With the COVID-19 pandemic showing no immediate signs of lifting, every section of society—from government to business to your next-door neighbor—has had to make unprecedented adjustments to its daily routine.

On March 12, Virginia governor Ralph Northam ordered all K-12 schools to close for a minimum of two weeks in an effort to slow the potential spread of the coronavirus. One of the areas directly affected by the shutdown was the high school spring sports season, which was slated to begin the week of March 16 for most schools.

In the 10 days since Northam’s order, many schools have prepared themselves for an April 1 start for spring sports. However, with the number of confirmed COVID-19 cases continuing to rise in Virginia and across the United States, that date has begun to look more and more unlikely.

On Wednesday, Stafford County extended its school closings to April 15. Spotsylvania County followed suit on Friday, leaving the writing on the wall for other nearby localities like Culpeper to do the same.

With the increasing possibility of a very abbreviated season—or no season at all—athletes and coaches have been forced to stay prepared for the on-field competition they so desperately crave, while simultaneously facing the sobering reality that it may never come.

“This is the longest break I’ve had since my freshman year,” said Eastern View senior Sarah Hatfield, who plays field hockey during the fall, basketball in the winter and soccer in the spring. “All four years of high school, I’ve ended one sport and jumped right into the next, so these circumstances are definitely strange.”

Eastern View baseball coach Ray Tricarico said the signs the shutdown was coming were all around in the days leading into Northam’s decision.

“Events were getting canceled all around us [in society], so we knew it was coming,” he said. “As a coach, the downtime is hard because this is what I love to do.”

Despite the schools and facilities being shut down, several coaches have taken a proactive approach to keeping themselves and their players engaged, even if their particular sport isn’t currently in season.

Sarah Hatfield’s father, Eastern View football coach Greg Hatfield, launched the “Cyclone Challenge” on Wednesday. It’s a viral video program on Twitter where Eastern View football players, as well as Hatfield and his assistant coaches (Tricarico included), participate in physical activities such as push-ups, squats and weightlifting.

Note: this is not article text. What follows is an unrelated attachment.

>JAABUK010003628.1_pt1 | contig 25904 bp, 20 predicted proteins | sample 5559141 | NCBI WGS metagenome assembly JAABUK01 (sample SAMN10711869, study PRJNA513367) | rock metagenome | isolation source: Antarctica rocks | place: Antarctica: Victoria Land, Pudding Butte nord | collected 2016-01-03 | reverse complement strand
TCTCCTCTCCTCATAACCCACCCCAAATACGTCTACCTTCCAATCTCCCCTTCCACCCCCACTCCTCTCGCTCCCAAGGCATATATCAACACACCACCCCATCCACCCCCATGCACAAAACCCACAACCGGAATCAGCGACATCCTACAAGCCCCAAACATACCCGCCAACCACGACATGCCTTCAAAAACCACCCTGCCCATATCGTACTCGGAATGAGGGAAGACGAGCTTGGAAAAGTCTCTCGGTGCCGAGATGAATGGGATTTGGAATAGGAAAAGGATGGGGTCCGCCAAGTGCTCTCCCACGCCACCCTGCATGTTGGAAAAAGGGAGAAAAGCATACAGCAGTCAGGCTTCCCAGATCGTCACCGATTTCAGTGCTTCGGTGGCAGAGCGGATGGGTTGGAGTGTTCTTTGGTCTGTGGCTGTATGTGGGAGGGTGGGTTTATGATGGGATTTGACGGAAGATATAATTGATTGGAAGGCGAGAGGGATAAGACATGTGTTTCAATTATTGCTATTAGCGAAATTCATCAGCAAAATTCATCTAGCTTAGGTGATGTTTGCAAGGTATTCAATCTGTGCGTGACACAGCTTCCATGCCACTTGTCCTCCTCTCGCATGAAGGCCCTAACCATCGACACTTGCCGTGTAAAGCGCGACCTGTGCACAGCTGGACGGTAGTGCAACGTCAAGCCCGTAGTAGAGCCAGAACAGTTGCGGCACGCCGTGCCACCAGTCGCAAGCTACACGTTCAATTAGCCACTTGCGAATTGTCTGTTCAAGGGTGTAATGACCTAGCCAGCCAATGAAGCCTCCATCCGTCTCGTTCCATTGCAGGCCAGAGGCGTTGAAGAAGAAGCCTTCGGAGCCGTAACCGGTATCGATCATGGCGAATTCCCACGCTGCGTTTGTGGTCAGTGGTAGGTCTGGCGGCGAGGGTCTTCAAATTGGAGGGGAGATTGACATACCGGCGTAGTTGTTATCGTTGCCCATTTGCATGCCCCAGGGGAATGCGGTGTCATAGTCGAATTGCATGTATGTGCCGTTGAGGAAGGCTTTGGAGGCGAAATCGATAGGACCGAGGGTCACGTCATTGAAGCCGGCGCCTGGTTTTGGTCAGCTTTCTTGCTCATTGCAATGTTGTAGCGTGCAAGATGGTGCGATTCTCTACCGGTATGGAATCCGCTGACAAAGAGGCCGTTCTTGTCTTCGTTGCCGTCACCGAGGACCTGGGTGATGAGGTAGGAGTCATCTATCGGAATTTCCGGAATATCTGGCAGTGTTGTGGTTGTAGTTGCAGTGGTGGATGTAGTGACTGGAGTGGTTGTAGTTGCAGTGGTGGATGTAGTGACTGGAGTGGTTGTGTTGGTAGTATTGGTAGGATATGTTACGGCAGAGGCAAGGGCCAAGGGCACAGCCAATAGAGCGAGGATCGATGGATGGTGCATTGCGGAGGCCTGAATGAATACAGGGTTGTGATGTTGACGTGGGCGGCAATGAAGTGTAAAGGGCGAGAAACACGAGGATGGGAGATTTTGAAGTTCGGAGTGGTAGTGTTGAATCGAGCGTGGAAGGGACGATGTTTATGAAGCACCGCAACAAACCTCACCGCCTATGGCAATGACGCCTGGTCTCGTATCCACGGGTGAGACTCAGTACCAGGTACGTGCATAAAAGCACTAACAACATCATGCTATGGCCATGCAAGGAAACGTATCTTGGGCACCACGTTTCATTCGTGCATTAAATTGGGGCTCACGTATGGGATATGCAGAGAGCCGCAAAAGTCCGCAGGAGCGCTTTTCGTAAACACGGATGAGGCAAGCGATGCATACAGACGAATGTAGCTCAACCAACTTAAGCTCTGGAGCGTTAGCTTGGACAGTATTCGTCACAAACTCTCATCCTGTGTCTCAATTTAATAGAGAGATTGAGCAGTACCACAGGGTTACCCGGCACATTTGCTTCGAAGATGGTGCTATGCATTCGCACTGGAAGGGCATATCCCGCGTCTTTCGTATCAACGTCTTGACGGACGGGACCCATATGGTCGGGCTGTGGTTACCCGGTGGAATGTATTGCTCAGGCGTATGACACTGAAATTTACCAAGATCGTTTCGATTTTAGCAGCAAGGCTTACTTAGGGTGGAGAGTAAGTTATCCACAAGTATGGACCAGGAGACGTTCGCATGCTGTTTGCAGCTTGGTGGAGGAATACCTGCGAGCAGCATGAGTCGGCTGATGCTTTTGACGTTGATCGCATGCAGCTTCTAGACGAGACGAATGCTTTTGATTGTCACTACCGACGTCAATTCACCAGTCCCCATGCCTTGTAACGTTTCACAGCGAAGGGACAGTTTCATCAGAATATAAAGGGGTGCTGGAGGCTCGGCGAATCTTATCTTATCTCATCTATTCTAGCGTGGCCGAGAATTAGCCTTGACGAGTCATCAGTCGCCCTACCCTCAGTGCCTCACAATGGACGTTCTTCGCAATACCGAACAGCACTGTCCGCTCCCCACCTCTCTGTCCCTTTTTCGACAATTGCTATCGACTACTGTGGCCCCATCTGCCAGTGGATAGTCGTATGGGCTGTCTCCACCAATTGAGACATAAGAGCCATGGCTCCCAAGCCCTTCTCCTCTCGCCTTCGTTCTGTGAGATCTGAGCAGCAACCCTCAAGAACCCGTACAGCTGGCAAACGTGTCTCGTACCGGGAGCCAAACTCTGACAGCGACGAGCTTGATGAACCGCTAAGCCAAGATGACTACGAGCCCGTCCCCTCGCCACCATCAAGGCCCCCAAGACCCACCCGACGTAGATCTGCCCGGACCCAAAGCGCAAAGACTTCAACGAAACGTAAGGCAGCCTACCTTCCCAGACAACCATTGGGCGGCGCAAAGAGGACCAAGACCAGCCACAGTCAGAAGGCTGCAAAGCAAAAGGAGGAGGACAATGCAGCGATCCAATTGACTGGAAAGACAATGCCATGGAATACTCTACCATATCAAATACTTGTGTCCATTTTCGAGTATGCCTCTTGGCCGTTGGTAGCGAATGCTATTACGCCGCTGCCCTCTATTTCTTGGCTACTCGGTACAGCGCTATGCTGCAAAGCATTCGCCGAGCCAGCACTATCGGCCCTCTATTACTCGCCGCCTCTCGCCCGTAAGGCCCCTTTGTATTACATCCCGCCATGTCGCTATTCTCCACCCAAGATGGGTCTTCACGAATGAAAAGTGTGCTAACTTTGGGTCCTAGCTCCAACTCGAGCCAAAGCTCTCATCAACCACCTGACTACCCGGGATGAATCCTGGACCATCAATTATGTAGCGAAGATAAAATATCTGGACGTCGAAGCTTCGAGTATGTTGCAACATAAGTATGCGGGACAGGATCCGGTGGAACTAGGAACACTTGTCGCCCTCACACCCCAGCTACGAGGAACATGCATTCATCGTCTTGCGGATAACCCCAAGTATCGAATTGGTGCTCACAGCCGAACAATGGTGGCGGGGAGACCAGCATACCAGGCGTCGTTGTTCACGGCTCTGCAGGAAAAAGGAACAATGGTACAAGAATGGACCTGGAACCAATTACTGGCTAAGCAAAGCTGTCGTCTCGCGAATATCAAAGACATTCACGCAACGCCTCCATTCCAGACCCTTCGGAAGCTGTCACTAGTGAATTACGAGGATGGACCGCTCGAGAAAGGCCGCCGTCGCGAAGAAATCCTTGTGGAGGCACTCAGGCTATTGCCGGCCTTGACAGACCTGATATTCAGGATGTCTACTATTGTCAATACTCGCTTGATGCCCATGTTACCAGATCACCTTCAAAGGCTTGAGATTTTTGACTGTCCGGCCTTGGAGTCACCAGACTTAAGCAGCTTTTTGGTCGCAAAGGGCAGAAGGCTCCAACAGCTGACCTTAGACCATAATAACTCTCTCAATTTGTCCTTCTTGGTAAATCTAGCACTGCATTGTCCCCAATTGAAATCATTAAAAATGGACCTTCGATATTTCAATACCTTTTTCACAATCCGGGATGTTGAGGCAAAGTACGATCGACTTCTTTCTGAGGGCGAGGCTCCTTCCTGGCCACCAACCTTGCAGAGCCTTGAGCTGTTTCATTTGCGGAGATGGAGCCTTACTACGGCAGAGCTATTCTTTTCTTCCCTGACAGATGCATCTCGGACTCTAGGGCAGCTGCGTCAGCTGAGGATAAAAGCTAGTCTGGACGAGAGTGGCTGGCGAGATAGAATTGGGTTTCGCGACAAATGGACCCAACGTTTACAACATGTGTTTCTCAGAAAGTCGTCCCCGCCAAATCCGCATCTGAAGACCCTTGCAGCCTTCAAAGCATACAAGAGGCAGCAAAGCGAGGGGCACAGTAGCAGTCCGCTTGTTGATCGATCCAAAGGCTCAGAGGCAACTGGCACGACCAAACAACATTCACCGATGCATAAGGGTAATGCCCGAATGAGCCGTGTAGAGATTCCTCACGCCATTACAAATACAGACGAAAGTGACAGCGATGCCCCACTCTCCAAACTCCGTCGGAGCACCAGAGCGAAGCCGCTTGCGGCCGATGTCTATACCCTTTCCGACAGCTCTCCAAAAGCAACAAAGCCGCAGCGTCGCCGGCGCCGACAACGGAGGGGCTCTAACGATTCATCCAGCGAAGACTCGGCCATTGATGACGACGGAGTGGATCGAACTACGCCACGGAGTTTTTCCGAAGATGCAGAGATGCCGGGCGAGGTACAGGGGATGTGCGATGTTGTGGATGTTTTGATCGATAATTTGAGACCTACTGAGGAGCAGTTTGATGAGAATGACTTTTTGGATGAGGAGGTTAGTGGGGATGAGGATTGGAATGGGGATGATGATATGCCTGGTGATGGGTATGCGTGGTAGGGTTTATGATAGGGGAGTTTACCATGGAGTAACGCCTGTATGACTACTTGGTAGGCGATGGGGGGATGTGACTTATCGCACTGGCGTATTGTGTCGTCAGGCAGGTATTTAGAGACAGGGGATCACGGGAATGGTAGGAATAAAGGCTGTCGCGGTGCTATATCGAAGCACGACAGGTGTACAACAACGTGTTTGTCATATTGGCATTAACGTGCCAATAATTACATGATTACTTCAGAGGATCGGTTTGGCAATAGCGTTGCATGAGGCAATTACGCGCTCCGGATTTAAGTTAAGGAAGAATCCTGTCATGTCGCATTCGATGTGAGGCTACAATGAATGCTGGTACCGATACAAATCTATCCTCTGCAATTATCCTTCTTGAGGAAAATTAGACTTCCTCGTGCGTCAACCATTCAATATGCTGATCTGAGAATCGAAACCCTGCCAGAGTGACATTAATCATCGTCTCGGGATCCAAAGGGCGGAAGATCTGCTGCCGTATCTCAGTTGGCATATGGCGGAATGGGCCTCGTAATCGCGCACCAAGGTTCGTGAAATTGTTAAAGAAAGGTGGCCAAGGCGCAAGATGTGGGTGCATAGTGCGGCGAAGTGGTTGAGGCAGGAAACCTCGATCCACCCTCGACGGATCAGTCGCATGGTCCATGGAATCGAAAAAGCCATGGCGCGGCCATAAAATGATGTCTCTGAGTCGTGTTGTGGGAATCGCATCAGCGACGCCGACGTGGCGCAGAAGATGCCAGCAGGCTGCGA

“The [Cyclone Challenge] came about from a conversation with my family,” said Greg, who has five children with his wife Susie. “We knew that everyone was going to be in these isolated circumstances, so I thought it would be a great way to keep our football family connected and in touch with one another while not being able to see each other in person.

As of Saturday afternoon, nearly 20 Cyclone players and four coaches had joined Hatfield’s challenge, sharing videos of themselves working out. Several of the players and coaches’ family members have also taken part in the challenge as well.

“What’s been great is the way our players have included their families and their homes in their exercises,” Greg Hatfield said. “The whole thing has allowed us to do hard work, share it with one another and still be socially responsible during this time.”

Other coaches, both in the Fredericksburg area, as well as up and down the Mid-Atlantic region from Pennsylvania to North Carolina, have also taken notice of the challenge.

“We’ve had high school and college coaches from Pennsylvania, Massachusetts and North Carolina following us,” Hatfield said. “I’m proud that they’ve noticed how hard our kids are working and how creative they’re being.”

Over at Culpeper, coaches are also being proactive.

Brandon Utz, who coaches both football and baseball for the Blue Devils, said Culpeper’s coaches have come together to create work that their athletes can do while practicing social distancing at home.

“We’ve had position coaches come up with throwing programs, individual position drills, dynamic and static stretching programs, cardio and sprint work that our athletes can complete on their own without the need for equipment,” Utz said. “We want our players to do these things, but to make sure their health and their families’ health remains their No. 1 priority.”

Sarah Hatfield has taken matters into her own hands, ramping up her own workouts at home.

“I think it’s our job as athletes to stay prepared as if the season could start at any time,” said Hatfield, who is also preparing to play Division I field hockey at Virginia Commonwealth University in the fall. “The way I look at it, I have no control over the cancelations, but I can control my preparation. While I’ve had to be more creative with my workouts, I’m still getting them in every morning with my sisters.”

Utz pointed out that, while the student-athletes are still trying to get their work in at home, he and his fellow coaches have plenty of things to do on their end.

“I’m using my time to plan, communicate with the other coaches and put together team activities and camps so that when we do get past this, we’re back to business as usual,” he said. “All of my kids in football and baseball have been putting in a lot of work, so we’re all itching to get back to normalcy.”

Still, Tricarico admits that the time away from the field has enabled him to balance the books at home, so to speak.

“I have a special group of kids who understand that they’ll need to be ready if and when we come back, he said. “I don’t have to tell them that. In the meantime, I’ve been able to check some things off my wife’s honey-do list.”

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